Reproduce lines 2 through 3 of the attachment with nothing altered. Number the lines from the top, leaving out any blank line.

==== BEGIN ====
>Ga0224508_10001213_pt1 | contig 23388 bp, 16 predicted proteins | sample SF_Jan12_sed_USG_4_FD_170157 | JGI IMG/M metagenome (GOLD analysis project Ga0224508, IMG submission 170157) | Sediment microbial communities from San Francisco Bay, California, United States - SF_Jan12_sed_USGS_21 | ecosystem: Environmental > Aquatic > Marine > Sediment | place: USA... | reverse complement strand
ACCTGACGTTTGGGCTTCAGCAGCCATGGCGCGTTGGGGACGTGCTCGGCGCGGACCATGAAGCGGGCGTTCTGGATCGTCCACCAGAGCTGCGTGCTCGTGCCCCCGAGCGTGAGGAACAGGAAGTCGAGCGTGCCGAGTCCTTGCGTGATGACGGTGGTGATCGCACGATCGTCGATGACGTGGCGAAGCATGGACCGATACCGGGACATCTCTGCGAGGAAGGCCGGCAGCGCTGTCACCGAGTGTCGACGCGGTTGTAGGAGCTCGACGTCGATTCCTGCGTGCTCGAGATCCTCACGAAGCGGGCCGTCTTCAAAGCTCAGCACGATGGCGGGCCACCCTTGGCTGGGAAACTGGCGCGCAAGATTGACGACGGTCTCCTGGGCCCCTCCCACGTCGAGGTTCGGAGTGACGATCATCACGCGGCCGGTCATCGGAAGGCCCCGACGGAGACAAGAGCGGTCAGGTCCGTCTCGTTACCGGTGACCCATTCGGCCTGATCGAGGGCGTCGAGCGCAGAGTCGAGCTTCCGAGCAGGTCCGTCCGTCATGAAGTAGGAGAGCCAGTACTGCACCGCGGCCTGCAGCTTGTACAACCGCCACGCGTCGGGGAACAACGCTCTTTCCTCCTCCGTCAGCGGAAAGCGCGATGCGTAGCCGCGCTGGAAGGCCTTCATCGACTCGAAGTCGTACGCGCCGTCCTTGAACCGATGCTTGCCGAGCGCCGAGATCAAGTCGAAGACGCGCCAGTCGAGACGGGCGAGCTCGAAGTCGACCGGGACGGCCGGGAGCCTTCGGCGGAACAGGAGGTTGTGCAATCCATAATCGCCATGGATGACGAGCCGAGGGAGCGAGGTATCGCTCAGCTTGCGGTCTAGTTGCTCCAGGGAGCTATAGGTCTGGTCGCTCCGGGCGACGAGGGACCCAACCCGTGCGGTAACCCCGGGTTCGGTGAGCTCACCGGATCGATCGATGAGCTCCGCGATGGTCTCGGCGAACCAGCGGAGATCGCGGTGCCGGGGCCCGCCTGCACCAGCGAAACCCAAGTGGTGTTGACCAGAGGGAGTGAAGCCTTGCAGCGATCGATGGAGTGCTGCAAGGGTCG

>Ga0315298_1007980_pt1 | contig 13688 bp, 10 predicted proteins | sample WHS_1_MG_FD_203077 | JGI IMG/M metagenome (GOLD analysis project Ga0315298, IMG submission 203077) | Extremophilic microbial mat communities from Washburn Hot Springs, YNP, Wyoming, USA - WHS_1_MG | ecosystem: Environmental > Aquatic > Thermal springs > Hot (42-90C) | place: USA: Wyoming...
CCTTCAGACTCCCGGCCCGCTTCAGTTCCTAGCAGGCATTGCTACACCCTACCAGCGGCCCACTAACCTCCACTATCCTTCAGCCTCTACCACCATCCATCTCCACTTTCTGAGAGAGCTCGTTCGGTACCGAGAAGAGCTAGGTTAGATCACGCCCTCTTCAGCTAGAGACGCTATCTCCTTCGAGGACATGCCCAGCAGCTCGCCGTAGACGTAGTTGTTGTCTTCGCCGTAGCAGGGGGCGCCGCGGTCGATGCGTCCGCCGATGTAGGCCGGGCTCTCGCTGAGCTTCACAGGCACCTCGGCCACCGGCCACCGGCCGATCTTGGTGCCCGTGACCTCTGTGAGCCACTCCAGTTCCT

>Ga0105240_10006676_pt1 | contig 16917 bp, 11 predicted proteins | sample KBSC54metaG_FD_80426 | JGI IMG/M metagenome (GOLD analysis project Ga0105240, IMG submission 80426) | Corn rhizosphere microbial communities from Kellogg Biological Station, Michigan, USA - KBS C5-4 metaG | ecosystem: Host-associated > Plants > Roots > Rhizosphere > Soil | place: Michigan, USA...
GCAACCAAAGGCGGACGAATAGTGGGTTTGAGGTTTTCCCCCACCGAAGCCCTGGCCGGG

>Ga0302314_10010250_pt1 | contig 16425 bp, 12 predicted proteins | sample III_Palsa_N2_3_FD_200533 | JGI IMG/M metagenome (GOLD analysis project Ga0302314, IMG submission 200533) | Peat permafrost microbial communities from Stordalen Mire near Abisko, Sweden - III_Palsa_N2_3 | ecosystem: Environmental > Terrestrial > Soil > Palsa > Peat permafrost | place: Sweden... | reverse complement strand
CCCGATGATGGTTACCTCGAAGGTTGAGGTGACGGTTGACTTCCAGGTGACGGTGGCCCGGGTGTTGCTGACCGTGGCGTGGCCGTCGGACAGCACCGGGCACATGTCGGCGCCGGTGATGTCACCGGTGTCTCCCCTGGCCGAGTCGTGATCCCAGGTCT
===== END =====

ACCTGACGTTTGGGCTTCAGCAGCCATGGCGCGTTGGGGACGTGCTCGGCGCGGACCATGAAGCGGGCGTTCTGGATCGTCCACCAGAGCTGCGTGCTCGTGCCCCCGAGCGTGAGGAACAGGAAGTCGAGCGTGCCGAGTCCTTGCGTGATGACGGTGGTGATCGCACGATCGTCGATGACGTGGCGAAGCATGGACCGATACCGGGACATCTCTGCGAGGAAGGCCGGCAGCGCTGTCACCGAGTGTCGACGCGGTTGTAGGAGCTCGACGTCGATTCCTGCGTGCTCGAGATCCTCACGAAGCGGGCCGTCTTCAAAGCTCAGCACGATGGCGGGCCACCCTTGGCTGGGAAACTGGCGCGCAAGATTGACGACGGTCTCCTGGGCCCCTCCCACGTCGAGGTTCGGAGTGACGATCATCACGCGGCCGGTCATCGGAAGGCCCCGACGGAGACAAGAGCGGTCAGGTCCGTCTCGTTACCGGTGACCCATTCGGCCTGATCGAGGGCGTCGAGCGCAGAGTCGAGCTTCCGAGCAGGTCCGTCCGTCATGAAGTAGGAGAGCCAGTACTGCACCGCGGCCTGCAGCTTGTACAACCGCCACGCGTCGGGGAACAACGCTCTTTCCTCCTCCGTCAGCGGAAAGCGCGATGCGTAGCCGCGCTGGAAGGCCTTCATCGACTCGAAGTCGTACGCGCCGTCCTTGAACCGATGCTTGCCGAGCGCCGAGATCAAGTCGAAGACGCGCCAGTCGAGACGGGCGAGCTCGAAGTCGACCGGGACGGCCGGGAGCCTTCGGCGGAACAGGAGGTTGTGCAATCCATAATCGCCATGGATGACGAGCCGAGGGAGCGAGGTATCGCTCAGCTTGCGGTCTAGTTGCTCCAGGGAGCTATAGGTCTGGTCGCTCCGGGCGACGAGGGACCCAACCCGTGCGGTAACCCCGGGTTCGGTGAGCTCACCGGATCGATCGATGAGCTCCGCGATGGTCTCGGCGAACCAGCGGAGATCGCGGTGCCGGGGCCCGCCTGCACCAGCGAAACCCAAGTGGTGTTGACCAGAGGGAGTGAAGCCTTGCAGCGATCGATGGAGTGCTGCAAGGGTCG

>Ga0315298_1007980_pt1 | contig 13688 bp, 10 predicted proteins | sample WHS_1_MG_FD_203077 | JGI IMG/M metagenome (GOLD analysis project Ga0315298, IMG submission 203077) | Extremophilic microbial mat communities from Washburn Hot Springs, YNP, Wyoming, USA - WHS_1_MG | ecosystem: Environmental > Aquatic > Thermal springs > Hot (42-90C) | place: USA: Wyoming...